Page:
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    This discussion has been archived. No new comments can be posted.
    How are the new TLDs doing so far? | Log in/Create an Account | Top | 86 comments | Search Discussion
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    Re: How are the new TLDs doing so far?
    by RFassett on Friday July 12 2002, @07:04AM (#7811)
    User #3226 Info | http://www.enum.info
    just for a little common sense research:

    freetickets.info: parked at Domain Zoo registered since Sept landrush

    movietickets.info: now part of info LR2

    theatertickets.info: same registrant as freetickets.info; registered in September LR

    freetickets.biz: Re-direct registered during landrush

    movietickets.biz: "coming soon"; registered during landrush

    freemovies.biz: parked at Domain Bank; registered during landrush.

    So, exactly how can anyone possibly tell from this that the registrant of freemovietheatertickets.com would not opt to any of the above if given the opportunity (excluding the option of paying above normal retail via aftermarket)....let alone a desire to register something like freetickets.movie as a replacement to their 23 character .com domain name? Obviously, the registrant of the easy-to-remember freetickets.com could not possibly be more pleased at the "results" of the first round addressing expansion process.
    [ Reply to This | Parent ]
    Re: How are the new TLDs doing so far?
    by PeterBarron (pebarron@hotmail.com) on Friday July 12 2002, @07:13AM (#7813)
    User #3240 Info | http://www.icannwatch.org/
    Without sufficient expansion, the speculators take up the short memorable names.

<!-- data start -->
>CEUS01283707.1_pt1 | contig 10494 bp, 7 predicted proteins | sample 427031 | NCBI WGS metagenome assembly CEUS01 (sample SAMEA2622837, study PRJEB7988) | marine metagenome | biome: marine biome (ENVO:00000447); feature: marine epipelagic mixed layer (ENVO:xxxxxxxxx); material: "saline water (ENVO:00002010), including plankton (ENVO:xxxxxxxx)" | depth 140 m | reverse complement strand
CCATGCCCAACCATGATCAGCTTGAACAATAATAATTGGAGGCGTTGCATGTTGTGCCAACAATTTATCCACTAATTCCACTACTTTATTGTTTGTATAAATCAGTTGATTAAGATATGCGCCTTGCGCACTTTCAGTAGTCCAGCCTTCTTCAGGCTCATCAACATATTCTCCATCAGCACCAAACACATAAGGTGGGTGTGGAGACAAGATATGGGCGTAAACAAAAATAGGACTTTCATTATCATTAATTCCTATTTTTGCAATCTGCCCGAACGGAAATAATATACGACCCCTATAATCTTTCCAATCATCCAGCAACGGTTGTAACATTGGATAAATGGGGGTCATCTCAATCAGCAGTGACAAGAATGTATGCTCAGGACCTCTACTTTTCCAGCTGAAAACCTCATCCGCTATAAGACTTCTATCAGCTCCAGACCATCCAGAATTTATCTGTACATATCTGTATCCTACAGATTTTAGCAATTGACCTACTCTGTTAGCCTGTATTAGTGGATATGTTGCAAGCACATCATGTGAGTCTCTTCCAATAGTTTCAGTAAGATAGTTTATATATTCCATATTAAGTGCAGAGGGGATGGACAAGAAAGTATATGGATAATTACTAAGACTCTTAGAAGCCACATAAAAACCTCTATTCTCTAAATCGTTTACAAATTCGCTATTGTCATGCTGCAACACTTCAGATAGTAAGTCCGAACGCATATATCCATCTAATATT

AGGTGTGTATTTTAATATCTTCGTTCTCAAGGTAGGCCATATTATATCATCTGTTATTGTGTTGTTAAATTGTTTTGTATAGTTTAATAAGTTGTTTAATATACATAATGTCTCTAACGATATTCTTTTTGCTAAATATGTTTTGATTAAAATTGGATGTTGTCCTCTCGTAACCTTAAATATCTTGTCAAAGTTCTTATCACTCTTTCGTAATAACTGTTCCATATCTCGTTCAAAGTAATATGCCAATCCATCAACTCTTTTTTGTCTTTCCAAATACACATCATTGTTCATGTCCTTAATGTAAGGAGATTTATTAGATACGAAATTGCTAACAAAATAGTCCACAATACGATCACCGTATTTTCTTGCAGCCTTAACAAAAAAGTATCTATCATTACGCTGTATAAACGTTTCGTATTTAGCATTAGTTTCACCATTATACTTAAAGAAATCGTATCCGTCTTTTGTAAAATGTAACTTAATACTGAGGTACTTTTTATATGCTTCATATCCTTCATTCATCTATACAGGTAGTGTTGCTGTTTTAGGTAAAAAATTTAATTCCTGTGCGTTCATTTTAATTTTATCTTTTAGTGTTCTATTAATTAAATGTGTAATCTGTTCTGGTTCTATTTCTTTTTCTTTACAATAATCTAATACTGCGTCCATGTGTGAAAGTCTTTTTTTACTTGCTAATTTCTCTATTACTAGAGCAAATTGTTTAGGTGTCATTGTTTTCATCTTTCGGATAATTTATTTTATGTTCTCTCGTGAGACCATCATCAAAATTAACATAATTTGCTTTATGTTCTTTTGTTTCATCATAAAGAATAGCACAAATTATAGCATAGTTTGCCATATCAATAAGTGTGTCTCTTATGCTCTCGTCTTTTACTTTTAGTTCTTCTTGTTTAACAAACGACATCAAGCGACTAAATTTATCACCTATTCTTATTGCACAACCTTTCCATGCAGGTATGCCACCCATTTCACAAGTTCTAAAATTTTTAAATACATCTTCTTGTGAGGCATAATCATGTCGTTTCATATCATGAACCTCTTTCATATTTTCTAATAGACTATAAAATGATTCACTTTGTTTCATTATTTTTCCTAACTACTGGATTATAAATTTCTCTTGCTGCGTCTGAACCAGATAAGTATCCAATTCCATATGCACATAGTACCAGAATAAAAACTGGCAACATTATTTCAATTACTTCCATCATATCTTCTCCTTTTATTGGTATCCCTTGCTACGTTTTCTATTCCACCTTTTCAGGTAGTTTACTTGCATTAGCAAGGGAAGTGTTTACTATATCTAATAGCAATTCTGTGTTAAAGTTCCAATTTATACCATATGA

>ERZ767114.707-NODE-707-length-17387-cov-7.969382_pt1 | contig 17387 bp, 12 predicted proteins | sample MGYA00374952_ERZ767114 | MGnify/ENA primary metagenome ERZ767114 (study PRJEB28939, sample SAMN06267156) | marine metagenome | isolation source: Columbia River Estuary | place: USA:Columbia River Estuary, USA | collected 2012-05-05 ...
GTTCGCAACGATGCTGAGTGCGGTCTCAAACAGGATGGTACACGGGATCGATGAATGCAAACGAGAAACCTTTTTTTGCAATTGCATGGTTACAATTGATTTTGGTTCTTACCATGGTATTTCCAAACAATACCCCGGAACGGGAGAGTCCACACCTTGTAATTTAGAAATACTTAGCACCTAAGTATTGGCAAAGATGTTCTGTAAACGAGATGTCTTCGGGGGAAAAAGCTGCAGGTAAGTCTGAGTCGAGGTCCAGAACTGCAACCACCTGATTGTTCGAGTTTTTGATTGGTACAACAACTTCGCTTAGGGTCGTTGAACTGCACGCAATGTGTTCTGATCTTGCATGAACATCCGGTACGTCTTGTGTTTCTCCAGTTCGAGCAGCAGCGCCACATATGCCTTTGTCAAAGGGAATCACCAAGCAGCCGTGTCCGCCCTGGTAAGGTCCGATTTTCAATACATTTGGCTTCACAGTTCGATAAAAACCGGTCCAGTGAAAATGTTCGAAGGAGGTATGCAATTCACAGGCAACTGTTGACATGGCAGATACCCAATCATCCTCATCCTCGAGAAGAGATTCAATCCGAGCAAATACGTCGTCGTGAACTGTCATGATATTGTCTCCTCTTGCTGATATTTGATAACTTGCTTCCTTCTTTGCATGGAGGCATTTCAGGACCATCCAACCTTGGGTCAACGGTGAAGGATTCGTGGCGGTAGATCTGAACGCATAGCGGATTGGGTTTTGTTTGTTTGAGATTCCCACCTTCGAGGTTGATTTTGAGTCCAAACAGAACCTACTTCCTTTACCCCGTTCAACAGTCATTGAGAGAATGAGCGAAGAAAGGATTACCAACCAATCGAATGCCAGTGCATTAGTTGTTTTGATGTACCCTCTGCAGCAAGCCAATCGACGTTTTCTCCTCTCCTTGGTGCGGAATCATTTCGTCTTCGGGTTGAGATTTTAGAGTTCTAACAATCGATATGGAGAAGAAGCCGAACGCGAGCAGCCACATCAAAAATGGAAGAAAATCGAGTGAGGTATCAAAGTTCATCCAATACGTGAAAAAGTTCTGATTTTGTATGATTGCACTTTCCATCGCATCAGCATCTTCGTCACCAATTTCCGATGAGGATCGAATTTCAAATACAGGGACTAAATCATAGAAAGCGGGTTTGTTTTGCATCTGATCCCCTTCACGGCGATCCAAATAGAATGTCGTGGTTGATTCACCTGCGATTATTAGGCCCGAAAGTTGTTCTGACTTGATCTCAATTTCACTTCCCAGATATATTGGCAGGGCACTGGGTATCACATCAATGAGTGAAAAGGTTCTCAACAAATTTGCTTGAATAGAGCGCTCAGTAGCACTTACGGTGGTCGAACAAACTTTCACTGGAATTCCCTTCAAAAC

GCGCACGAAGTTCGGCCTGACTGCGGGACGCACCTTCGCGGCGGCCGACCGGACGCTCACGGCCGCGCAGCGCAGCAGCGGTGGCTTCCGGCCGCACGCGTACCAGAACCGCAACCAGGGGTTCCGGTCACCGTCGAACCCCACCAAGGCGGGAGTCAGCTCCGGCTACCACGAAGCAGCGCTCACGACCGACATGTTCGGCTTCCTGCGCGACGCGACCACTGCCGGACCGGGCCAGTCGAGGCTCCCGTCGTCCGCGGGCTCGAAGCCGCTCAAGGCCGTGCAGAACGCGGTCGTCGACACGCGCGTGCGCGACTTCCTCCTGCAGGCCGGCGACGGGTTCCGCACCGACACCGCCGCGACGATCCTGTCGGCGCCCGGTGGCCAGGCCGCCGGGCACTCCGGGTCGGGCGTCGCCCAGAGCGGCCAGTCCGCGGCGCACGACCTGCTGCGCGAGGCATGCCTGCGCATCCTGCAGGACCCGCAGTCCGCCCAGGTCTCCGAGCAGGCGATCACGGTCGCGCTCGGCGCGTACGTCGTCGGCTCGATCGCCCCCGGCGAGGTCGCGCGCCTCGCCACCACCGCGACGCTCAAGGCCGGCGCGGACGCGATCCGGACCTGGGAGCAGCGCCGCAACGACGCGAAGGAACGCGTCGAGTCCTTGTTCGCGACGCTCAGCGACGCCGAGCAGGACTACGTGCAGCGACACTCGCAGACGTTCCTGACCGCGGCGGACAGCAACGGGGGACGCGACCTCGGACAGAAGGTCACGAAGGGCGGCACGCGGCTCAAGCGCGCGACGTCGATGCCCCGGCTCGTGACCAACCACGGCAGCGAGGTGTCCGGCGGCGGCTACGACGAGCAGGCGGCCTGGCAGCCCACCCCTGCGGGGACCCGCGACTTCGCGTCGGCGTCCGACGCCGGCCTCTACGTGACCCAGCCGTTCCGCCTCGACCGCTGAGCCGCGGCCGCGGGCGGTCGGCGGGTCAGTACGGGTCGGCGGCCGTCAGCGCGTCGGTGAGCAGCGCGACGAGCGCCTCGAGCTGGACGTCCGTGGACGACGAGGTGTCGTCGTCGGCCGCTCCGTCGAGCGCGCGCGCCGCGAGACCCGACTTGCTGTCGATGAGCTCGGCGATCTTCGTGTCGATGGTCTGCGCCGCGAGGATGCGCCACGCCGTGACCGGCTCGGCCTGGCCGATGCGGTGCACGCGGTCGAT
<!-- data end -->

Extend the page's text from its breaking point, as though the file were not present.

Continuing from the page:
2 new gTLDs does not sufficient expansion make.

    20 might not even do it, though one might argue that point.

    200 would do it quite nicely, thank you.

    ++Peter
    [ Reply to This | Parent ]
    Re: How are the new TLDs doing so far?
    by RFassett on Friday July 12 2002, @11:00AM (#7823)
    User #3226 Info | http://www.enum.info
    your assumption about the mass audience assumes they all have a need at the very same time. People generally do not want to register a domain until they feel a need to. The idea of registering a single domain name for $15 and re-selling it for $200 six months later really does not appeal to the majority of the community as worth the effort. To the majority of Net users, this is not a "need" to register a domain name thus no reason to learn real quick how to register a domain at a single moment in time (where a need for content development exists at that very same moment in time for everyone...this not only not practical but impossible).

    Your argument assumes there is something wrong with a domain name sitting on the shelf until someone needs it for content development and distribution (or, put another way, that speculators are the ones actually best to encourage this by taking them off of the shelf first). In a truly competitive world, this burden would squarely be placed upon the registries with those not good at it not being real successful. Generally, it is this environment that causes the innovation to flourish and benefits to be realized by the community as a whole. Taking the domains off the shelf purely for speculative reasons only bails out the registries from fulfilling their market responsibilities. It makes them lazy which is what we have now.
    [ Reply to This | Parent ]
    Re: Why have an
    by Ron_Bennett on Sunday July 14 2002, @06:27AM (#7846)
    User #3011 Info | http://www.wyomissing.com/bennett/
    Bingo! The horse has left the barn...

    The public at-large associates .COM with the internet...if a site isn't in .COM, it doesn't exist in minds of most consumers and that's unlikely to change...additionally, many people will consider sites in other TLDs as being cheap, fly-by-night, inferior, etc because they are not in .COM
    [ Reply to This | Parent ]
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